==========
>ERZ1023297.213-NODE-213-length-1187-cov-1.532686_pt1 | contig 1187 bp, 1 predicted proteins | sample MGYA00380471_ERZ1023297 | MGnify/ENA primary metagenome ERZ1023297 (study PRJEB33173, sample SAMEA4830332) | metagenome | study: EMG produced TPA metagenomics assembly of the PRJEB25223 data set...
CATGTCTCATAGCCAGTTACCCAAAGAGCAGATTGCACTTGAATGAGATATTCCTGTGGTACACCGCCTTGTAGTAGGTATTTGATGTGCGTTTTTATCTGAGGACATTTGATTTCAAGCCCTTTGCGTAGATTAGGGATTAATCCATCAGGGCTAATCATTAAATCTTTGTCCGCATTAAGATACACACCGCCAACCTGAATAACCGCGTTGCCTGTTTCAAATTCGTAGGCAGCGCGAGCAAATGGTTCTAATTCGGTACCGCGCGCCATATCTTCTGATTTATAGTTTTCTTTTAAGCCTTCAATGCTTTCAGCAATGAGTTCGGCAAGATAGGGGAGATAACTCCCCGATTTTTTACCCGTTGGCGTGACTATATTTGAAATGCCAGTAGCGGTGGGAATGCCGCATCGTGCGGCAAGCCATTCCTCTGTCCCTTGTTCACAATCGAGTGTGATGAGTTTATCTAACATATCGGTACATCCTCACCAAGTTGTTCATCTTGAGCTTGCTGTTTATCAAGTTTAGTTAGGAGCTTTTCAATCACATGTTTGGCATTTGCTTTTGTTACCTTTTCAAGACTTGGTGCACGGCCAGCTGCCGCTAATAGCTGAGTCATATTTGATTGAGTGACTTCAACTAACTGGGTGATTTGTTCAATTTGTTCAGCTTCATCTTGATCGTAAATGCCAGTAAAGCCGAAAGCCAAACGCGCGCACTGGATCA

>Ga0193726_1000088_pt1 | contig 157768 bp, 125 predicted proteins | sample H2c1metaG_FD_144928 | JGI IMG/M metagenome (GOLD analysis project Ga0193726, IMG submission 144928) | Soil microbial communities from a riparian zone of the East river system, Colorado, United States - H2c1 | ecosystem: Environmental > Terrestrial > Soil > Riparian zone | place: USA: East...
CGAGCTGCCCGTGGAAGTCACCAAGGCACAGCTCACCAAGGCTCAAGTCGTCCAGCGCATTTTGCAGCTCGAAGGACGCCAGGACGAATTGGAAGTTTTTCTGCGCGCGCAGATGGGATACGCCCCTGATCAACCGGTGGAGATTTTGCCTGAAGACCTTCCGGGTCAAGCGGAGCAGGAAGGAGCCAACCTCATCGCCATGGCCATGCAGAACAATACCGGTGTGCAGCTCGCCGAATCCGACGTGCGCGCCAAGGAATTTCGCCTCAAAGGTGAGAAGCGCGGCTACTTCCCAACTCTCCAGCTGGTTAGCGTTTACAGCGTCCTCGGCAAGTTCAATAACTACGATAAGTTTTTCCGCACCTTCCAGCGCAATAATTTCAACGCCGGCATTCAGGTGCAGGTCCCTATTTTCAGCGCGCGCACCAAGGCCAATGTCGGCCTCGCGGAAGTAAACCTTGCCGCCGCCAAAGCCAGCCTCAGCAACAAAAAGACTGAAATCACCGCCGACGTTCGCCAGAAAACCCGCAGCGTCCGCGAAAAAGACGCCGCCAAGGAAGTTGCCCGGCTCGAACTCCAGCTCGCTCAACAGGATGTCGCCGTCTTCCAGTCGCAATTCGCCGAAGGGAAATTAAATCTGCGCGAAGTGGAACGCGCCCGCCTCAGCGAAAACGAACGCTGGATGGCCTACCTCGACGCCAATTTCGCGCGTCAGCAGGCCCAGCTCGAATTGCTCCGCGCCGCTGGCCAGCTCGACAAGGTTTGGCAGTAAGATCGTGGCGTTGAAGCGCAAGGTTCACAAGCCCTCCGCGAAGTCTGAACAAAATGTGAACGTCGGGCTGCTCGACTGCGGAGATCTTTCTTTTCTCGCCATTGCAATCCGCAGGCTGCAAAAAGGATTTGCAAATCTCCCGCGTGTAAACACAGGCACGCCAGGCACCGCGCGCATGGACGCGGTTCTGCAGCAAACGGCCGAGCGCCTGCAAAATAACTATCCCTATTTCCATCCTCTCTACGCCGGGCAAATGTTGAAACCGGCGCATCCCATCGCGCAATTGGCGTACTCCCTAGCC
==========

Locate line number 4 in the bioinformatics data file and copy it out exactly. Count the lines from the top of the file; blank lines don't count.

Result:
CGAGCTGCCCGTGGAAGTCACCAAGGCACAGCTCACCAAGGCTCAAGTCGTCCAGCGCATTTTGCAGCTCGAAGGACGCCAGGACGAATTGGAAGTTTTTCTGCGCGCGCAGATGGGATACGCCCCTGATCAACCGGTGGAGATTTTGCCTGAAGACCTTCCGGGTCAAGCGGAGCAGGAAGGAGCCAACCTCATCGCCATGGCCATGCAGAACAATACCGGTGTGCAGCTCGCCGAATCCGACGTGCGCGCCAAGGAATTTCGCCTCAAAGGTGAGAAGCGCGGCTACTTCCCAACTCTCCAGCTGGTTAGCGTTTACAGCGTCCTCGGCAAGTTCAATAACTACGATAAGTTTTTCCGCACCTTCCAGCGCAATAATTTCAACGCCGGCATTCAGGTGCAGGTCCCTATTTTCAGCGCGCGCACCAAGGCCAATGTCGGCCTCGCGGAAGTAAACCTTGCCGCCGCCAAAGCCAGCCTCAGCAACAAAAAGACTGAAATCACCGCCGACGTTCGCCAGAAAACCCGCAGCGTCCGCGAAAAAGACGCCGCCAAGGAAGTTGCCCGGCTCGAACTCCAGCTCGCTCAACAGGATGTCGCCGTCTTCCAGTCGCAATTCGCCGAAGGGAAATTAAATCTGCGCGAAGTGGAACGCGCCCGCCTCAGCGAAAACGAACGCTGGATGGCCTACCTCGACGCCAATTTCGCGCGTCAGCAGGCCCAGCTCGAATTGCTCCGCGCCGCTGGCCAGCTCGACAAGGTTTGGCAGTAAGATCGTGGCGTTGAAGCGCAAGGTTCACAAGCCCTCCGCGAAGTCTGAACAAAATGTGAACGTCGGGCTGCTCGACTGCGGAGATCTTTCTTTTCTCGCCATTGCAATCCGCAGGCTGCAAAAAGGATTTGCAAATCTCCCGCGTGTAAACACAGGCACGCCAGGCACCGCGCGCATGGACGCGGTTCTGCAGCAAACGGCCGAGCGCCTGCAAAATAACTATCCCTATTTCCATCCTCTCTACGCCGGGCAAATGTTGAAACCGGCGCATCCCATCGCGCAATTGGCGTACTCCCTAGCC